Perhaps Park Church felt inspired by Cincinnati’s Mount Auburn Presbyterian Church which recently greeted its visitors on Sunday with Drag Queen “Sparke Leigh”, complete in purple dress, makeup, high heels and a glitter beard. Following the song “God Welcomes All” by the church choir, Sparke Leigh walked up on stage and called the children up to sit at his feet. Rather than reading from the Bible, he read the book Pride: The Story of Harvey Milk and the Rainbow Flag.


Case Three:

‘Lesbian Episcopal Priest Named President of National Abortion Federation: “Abortion Providers Are Modern-Day Saints”’

The National Abortion Federation (NAF) has announced that its board has appointed Katherine Hancock Ragsdale, a lesbian Episcopal priest, to serve as its president and CEO. “Abortion providers are some of my personal heroes and modern-day saints,” she said in a statement. “It is an honor to be able to serve and support NAF members as they provide compassionate health care amid increasing attacks and challenges.” christiannews.net/2019/11/10/lesbian-episcopal-priest-named-president-of-national-abortion-federation-abortion-providers-are-modern-day-saints/

Case Four:

‘Koran read at Westminster Abbey as Royal Cathedral bows to Islam’

Britain’s royal cathedral—the nation’s coronation church since 1066—and the final resting place of 17 monarchs approved a Koranic reading from its lectern at a memorial service last Tuesday. Husein Kavazovic, the Grand Mufti of Bosnia and Herzegovina, read from Koran 16: 90-97 at a Service. www.julesgomes.com/single-post/Koran-read-at-Westminster-Abbey-as-Royal-Cathedral-bows-to-Islam

Jesus Is Lord, Caesar Is Not: Evaluating Empire in New Testament Studies by Amazon logo
These four examples – and there are many more like them – are crystal clear examples of “We don’t want this man to rule over us!” They are yet more cases of “We have no king but Caesar”. They demonstrate that numerous churches and Christian leaders have said no to Christ while embracing the world system and the values of the spirit of the age.

When Jesus came to earth 2000 years ago he was a real threat to many: to the religious leaders, to the state, and to the various false gods. The Roman empire back then liked to allow everyone to worship their own gods and pursue their own religions, as long as none claimed superiority and exclusivity.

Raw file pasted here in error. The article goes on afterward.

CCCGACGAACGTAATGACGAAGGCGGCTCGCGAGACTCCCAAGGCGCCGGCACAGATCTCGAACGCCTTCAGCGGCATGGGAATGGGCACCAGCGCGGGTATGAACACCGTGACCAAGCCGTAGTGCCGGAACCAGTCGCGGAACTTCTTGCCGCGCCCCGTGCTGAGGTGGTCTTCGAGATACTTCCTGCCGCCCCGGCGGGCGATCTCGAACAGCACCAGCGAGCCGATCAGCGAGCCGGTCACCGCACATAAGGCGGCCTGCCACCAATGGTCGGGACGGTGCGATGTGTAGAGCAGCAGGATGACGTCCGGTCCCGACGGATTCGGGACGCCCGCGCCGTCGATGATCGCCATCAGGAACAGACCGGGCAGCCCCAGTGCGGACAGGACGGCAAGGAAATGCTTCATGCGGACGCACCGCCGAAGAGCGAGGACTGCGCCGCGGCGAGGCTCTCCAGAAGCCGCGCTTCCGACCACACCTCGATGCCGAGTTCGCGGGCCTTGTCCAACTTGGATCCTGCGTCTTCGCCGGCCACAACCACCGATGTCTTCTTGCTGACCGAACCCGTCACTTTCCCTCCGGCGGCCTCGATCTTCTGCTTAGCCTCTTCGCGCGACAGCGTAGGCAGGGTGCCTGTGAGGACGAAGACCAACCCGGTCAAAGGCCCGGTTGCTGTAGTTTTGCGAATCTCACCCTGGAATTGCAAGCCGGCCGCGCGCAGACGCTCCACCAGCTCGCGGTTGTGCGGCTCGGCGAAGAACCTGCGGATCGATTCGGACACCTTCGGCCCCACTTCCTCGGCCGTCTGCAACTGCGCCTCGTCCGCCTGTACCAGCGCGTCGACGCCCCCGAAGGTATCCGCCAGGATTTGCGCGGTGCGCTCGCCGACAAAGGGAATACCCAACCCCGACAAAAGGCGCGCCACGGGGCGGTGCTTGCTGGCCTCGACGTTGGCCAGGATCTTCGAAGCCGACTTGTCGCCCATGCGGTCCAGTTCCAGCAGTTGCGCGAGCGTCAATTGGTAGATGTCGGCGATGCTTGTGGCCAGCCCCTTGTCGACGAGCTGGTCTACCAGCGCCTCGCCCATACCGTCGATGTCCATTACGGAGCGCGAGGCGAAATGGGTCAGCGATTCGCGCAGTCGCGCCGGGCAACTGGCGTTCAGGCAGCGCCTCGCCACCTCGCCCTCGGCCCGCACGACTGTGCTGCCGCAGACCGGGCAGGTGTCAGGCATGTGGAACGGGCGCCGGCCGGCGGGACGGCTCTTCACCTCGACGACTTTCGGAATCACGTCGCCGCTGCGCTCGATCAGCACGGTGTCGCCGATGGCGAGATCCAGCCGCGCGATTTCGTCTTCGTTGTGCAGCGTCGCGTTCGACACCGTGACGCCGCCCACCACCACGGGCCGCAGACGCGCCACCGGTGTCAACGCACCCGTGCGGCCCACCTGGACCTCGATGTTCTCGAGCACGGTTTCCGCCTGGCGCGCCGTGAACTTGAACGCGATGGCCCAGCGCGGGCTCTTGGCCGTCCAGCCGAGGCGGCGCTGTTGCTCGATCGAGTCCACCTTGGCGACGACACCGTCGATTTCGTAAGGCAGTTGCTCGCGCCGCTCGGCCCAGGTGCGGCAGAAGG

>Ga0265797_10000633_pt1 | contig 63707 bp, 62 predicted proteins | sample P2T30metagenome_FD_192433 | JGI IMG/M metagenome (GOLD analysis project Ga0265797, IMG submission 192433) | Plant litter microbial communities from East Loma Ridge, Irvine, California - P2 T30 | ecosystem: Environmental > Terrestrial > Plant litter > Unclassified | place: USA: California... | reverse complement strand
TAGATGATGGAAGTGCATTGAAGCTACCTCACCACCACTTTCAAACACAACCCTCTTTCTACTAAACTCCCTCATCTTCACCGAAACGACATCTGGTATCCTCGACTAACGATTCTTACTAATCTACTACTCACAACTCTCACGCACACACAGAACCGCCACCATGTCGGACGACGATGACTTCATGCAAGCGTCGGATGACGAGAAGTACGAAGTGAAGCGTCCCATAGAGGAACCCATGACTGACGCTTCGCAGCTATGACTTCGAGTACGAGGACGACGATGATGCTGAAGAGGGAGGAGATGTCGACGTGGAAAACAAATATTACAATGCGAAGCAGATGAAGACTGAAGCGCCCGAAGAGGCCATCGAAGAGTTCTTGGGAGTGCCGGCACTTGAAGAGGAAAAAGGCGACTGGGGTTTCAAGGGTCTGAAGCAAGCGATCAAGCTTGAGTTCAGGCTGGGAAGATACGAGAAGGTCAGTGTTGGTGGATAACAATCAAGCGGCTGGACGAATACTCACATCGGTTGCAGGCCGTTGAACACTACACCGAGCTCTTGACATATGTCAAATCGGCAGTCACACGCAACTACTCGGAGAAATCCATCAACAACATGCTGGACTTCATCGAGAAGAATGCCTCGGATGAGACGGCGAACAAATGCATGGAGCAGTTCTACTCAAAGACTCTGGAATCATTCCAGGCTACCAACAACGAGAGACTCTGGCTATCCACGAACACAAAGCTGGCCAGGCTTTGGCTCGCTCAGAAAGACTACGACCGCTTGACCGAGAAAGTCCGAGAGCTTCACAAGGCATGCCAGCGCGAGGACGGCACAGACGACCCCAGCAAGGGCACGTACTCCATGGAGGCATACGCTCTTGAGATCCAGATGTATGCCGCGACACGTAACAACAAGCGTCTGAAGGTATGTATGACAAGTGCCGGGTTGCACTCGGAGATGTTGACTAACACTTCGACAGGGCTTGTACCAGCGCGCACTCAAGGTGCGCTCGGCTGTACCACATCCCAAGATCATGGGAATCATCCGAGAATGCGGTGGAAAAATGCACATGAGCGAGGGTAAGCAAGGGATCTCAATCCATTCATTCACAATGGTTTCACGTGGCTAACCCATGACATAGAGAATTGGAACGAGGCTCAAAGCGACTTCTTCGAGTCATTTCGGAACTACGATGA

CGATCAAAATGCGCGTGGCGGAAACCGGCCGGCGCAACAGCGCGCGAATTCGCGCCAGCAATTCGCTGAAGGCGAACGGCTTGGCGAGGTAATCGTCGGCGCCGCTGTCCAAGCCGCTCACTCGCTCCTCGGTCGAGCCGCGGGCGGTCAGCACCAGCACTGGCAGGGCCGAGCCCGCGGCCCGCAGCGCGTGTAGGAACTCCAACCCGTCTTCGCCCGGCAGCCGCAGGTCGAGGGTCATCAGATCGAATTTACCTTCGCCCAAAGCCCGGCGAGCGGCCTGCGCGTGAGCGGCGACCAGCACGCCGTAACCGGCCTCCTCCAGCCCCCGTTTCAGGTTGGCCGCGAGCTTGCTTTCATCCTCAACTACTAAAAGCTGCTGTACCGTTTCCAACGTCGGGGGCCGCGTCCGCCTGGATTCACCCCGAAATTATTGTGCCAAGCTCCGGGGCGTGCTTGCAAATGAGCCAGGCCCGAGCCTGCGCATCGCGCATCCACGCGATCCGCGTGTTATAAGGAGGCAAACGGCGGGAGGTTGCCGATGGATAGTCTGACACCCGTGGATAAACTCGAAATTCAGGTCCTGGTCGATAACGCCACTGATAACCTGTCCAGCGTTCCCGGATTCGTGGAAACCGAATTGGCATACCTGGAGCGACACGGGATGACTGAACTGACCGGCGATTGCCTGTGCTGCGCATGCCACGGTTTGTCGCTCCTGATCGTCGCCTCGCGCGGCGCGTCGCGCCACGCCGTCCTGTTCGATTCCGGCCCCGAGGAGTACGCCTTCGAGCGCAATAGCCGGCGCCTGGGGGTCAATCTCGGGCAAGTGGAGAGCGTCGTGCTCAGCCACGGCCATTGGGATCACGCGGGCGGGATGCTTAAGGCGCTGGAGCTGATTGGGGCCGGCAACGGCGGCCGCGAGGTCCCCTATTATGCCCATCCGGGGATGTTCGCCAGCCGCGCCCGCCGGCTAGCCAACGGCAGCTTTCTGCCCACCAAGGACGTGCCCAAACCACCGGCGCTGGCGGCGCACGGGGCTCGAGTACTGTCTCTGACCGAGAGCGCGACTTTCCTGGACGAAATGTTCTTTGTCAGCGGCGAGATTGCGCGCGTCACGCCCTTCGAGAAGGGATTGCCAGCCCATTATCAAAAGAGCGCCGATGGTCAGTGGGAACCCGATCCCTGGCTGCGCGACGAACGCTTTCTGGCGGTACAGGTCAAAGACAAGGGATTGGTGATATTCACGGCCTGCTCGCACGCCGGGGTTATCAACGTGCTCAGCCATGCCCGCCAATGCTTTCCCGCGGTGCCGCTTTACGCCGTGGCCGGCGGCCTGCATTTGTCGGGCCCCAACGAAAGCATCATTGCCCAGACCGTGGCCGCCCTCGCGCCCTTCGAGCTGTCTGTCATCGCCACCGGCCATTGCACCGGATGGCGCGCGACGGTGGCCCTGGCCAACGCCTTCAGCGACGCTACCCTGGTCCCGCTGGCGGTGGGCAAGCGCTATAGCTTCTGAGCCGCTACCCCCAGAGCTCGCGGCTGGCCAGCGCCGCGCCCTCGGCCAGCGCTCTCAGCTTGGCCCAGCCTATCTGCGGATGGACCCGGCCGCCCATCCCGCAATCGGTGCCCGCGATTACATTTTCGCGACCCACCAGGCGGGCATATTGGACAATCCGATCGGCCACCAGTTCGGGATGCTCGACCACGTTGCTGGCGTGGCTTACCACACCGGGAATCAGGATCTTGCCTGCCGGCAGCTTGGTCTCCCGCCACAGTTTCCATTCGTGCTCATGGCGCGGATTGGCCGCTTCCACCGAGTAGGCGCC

Jesus came along and challenged all that, proclaiming himself as the sole Lord. Modern biblical scholarship has been interested of late in looking at how the theme of resistance to empire is found in the New Testament. One recent and balanced volume on this is edited by Scot McKnight and Joseph Modica: Jesus is Lord, Caesar is Not (IVP, 2013).

One of the articles in it by David Nystrom discusses the threat Christ – and later, Christianity – posed to the empire. He says this:

Paganism can be described as a collection of cult acts. There was no creed. Sacrifice of animals, grains, or the pouring of libations was common. Theatrical performances and processions accompanied festivals honoring the gods. There was no conversion in paganism. More room could always be made on the shelf for another god. There was no sense of sin in paganism. Difficulty or misfortune was the result of an offense against a god or a group of gods. The trick was to discern which ones and then seek to placate them. For this reason the Romans prized the pax deorum, the peace with or of the gods….

In Roman paganism the chief magistrates also functioned as the chief figures in religion. The Christian notion of faith was largely alien to paganism. Within the compass of antiquity faith was considered among the lower orders of mental activity. Excessive faith, superstitio, was to be avoided as a type of unhealthy credulity.

Everything about Christ and this new faith was a threat to the system. Thus even the Jewish religious leaders of the day preferred to stand with Caesar and the system instead of committing to the long-awaited messiah. Things are little different today.

Far too many believers prefer to be friends with the world and the powers that be instead of giving sole allegiance to Christ as Lord. Thus the madness illustrated in my four examples above. The question each believer needs to ask is this: ‘Just who is Lord in my life?’

Will we have this man to rule over us, or will we not?